Harmonic analysis of the jazz standard “All the Things You Are” by Jerome Kern.

All the Things You Are was composed by Jerome Kern in 1939. The song follows an AA₁BA₂ form and is originally in the key of Ab. This is an analysis of the harmony in All the Things You Are and an explanation of the concepts used in the analysis. The image above shows my full analysis, which I will walk through below. You can refer to the conventions page to explore the analytic concepts used or get the PDF for free.

High-Level Observations

There are several things to note about this piece before we get into a granular analysis of each section. The first is that the song modulates between key centers frequently. The primary key is Ab. Measures 1–5 and all of section A₂ are in this key. However, measures 6–8 are in C, measures 9–13 are in Eb, measures 14–20 are in G, and measures 21–24 are in E. These rapid modulations can seem difficult but the same pattern repeats in multiple keys. This is why we use the subscript notation to mark the various “A” sections; they are following the same harmonic pattern just in a different key than the original.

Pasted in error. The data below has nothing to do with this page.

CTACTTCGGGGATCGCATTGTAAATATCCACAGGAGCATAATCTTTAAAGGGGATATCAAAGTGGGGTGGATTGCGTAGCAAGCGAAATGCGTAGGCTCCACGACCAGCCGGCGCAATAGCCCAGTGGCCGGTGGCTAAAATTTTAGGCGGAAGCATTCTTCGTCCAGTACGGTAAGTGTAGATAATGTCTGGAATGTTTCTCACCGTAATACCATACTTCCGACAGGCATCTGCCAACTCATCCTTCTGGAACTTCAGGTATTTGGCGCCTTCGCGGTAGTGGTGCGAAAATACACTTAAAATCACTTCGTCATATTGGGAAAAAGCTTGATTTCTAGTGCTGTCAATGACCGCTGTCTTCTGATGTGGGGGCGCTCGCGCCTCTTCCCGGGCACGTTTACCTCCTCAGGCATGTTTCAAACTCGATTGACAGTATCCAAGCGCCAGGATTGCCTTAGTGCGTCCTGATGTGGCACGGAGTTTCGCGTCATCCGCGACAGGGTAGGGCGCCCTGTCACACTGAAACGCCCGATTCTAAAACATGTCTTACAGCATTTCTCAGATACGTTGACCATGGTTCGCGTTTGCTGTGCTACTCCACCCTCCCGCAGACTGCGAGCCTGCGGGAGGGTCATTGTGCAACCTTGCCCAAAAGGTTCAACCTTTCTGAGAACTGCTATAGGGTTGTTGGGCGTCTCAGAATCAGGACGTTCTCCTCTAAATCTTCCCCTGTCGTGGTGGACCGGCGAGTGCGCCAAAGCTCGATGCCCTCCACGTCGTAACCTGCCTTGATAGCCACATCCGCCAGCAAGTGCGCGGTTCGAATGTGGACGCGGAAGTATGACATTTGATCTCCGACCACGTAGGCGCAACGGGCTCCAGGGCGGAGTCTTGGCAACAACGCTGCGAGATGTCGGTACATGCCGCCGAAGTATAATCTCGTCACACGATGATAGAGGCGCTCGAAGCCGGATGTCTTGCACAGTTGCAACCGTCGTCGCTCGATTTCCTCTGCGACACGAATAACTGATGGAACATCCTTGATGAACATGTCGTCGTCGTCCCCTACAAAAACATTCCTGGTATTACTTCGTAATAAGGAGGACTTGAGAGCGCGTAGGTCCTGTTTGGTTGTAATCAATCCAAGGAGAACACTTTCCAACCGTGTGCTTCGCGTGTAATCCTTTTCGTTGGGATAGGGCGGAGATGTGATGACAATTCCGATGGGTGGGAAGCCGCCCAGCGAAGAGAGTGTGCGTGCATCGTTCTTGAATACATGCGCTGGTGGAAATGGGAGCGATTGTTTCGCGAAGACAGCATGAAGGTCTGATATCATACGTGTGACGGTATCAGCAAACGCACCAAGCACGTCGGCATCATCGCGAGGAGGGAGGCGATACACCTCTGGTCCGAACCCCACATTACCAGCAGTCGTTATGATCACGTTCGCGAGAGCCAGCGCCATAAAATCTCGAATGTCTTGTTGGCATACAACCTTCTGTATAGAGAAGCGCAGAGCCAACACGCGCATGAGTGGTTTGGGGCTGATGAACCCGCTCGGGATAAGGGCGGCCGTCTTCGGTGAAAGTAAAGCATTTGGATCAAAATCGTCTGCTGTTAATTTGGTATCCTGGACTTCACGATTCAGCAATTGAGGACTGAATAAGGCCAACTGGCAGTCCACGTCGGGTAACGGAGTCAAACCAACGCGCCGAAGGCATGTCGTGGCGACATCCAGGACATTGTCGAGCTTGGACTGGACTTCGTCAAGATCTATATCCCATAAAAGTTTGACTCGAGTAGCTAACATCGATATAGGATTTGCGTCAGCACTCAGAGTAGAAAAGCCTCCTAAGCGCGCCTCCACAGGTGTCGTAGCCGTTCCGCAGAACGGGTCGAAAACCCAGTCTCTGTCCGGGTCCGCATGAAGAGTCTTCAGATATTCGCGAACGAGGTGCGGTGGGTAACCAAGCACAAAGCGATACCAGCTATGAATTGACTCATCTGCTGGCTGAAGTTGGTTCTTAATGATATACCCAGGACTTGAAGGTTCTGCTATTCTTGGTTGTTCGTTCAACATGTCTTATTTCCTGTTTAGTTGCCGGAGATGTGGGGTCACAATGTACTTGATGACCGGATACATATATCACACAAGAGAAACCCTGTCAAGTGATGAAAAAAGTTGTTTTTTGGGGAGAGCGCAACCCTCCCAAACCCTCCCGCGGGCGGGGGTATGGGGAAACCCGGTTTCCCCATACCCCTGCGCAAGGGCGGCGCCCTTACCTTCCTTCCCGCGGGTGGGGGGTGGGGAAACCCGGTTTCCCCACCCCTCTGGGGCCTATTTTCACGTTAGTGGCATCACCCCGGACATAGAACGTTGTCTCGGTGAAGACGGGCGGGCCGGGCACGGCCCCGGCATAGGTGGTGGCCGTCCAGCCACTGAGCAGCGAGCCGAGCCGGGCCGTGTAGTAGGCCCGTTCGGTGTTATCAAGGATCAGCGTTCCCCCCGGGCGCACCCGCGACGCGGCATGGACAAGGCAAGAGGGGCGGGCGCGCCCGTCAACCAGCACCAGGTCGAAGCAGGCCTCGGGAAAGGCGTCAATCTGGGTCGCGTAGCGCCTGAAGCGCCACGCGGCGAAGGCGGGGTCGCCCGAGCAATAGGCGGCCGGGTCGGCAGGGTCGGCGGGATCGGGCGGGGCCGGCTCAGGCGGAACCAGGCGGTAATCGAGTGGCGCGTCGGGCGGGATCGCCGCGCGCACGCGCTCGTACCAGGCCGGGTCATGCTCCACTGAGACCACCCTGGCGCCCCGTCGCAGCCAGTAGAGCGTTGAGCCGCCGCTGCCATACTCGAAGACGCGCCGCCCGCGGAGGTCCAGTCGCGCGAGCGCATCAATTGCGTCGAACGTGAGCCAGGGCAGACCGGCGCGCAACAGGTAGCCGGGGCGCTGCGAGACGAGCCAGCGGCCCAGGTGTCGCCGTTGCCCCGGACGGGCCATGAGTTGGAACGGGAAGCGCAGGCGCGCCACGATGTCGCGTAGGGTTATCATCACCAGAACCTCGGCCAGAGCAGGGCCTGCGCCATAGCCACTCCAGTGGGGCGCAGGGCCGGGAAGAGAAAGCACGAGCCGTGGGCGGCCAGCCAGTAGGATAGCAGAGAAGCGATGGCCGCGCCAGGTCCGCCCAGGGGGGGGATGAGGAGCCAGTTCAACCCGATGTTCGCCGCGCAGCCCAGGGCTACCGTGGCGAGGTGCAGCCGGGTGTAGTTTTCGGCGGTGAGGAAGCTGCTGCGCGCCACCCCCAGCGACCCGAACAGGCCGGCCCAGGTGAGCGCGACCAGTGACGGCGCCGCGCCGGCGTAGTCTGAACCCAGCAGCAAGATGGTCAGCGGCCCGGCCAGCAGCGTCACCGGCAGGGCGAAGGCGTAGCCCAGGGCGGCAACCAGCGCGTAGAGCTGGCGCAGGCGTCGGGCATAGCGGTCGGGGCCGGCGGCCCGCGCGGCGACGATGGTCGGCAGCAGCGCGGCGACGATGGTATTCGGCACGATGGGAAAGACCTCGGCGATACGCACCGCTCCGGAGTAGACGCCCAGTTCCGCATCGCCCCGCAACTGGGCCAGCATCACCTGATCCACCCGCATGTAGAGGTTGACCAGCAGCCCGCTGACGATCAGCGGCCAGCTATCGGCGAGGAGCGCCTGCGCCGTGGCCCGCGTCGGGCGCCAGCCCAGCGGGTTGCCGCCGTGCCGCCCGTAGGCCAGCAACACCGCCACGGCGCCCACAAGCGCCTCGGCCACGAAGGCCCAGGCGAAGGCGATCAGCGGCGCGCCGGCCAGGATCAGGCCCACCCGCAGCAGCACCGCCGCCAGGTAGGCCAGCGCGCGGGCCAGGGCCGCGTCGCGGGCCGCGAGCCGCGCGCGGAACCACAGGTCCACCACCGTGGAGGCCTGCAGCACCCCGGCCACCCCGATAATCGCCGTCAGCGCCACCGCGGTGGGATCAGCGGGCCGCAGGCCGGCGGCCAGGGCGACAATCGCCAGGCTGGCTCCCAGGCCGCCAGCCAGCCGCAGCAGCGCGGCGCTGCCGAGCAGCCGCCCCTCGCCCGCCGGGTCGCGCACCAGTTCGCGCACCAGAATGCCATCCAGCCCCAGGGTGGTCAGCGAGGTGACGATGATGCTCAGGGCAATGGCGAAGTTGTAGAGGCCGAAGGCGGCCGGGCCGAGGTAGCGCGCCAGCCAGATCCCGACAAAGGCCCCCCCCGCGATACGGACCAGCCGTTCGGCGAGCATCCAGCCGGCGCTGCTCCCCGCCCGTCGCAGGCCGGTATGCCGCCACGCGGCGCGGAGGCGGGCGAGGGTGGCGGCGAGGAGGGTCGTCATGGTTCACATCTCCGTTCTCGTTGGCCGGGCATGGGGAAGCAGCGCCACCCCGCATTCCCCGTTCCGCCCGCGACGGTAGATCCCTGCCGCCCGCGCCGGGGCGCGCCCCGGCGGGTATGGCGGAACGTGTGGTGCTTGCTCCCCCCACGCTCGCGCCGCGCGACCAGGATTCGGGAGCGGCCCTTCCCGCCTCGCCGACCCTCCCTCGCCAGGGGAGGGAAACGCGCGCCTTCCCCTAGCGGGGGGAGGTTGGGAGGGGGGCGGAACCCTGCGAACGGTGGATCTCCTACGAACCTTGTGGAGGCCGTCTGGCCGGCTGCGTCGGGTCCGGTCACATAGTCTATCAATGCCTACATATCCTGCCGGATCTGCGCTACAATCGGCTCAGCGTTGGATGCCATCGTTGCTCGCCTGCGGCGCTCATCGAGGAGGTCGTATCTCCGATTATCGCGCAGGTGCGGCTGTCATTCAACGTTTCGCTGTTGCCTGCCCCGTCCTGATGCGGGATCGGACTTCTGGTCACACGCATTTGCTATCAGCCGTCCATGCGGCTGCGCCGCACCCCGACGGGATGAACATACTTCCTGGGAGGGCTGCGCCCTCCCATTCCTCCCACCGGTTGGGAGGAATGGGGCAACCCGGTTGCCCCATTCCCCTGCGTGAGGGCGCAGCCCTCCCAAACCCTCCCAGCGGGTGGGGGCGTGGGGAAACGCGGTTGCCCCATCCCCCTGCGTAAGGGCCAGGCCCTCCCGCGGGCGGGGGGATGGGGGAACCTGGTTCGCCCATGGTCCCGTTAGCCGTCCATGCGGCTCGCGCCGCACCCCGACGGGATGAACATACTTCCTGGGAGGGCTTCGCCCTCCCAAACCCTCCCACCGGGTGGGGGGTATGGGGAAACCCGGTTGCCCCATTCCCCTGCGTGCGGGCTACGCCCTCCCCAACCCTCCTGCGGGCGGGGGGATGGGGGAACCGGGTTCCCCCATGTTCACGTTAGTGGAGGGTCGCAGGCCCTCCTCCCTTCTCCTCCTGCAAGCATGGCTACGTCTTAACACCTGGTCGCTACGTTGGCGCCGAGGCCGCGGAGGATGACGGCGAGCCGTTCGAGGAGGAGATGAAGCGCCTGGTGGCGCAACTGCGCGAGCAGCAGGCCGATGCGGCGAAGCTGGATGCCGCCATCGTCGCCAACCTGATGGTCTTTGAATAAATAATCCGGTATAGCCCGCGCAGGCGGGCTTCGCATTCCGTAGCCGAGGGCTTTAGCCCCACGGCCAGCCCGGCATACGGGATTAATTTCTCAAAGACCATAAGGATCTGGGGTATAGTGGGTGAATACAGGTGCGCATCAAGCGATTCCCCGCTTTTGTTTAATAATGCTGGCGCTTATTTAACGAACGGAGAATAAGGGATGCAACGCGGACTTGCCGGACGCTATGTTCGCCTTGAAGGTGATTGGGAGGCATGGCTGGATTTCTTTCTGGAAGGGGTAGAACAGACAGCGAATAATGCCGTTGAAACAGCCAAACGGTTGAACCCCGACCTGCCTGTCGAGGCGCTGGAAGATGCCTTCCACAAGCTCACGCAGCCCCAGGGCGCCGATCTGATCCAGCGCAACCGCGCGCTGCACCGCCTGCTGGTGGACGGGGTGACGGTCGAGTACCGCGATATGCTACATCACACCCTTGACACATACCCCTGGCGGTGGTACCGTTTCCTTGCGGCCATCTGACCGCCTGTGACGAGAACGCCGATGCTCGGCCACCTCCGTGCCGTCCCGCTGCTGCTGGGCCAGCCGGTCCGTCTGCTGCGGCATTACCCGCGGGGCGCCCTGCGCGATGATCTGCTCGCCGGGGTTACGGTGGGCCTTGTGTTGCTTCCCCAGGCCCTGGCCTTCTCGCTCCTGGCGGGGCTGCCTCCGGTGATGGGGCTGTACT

Section A

Section A begins in the original key of Ab with a diatonic progression of vi-7, ii-7, V7, IΔ7, IVΔ7. The IV shifts up a semitone to a ii-7b5, V7, IΔ7 in C. Something to note here is that C is related to the original key of Ab by a major third.

Section A₁

Next, the C moves to minor and modulates into the key of Eb. The vi-7, ii-7, V7, IΔ7, IVΔ7 pattern repeats here and the IV again shifts up a semitone to a ii-7b5, V7, IΔ7 in the new key of G. Eb is a perfect fifth away from the original key and G is a major seventh away from the original key.

Section B

This section begins with a ii-7, V7, IΔ7 in G followed by a ii-7b5, V7, IΔ7 in E. E is an augmented fifth away from the original key. The next chord (C7b13) is an interesting transition chord that I see as the V7/vi in Ab.

Section A₂

A₂ goes back to the vi-7, ii-7, V7, IΔ7, IVΔ7 progression in the original key of Ab followed by a modal interchange iv-7, a diatonic iii-7, and a passing diminished biiio7. The piece ends with a ii-7, V7, I6 in the key. On repeat, the last measure has a ii-7/vi, V7/vi turnaround to lead back to the top.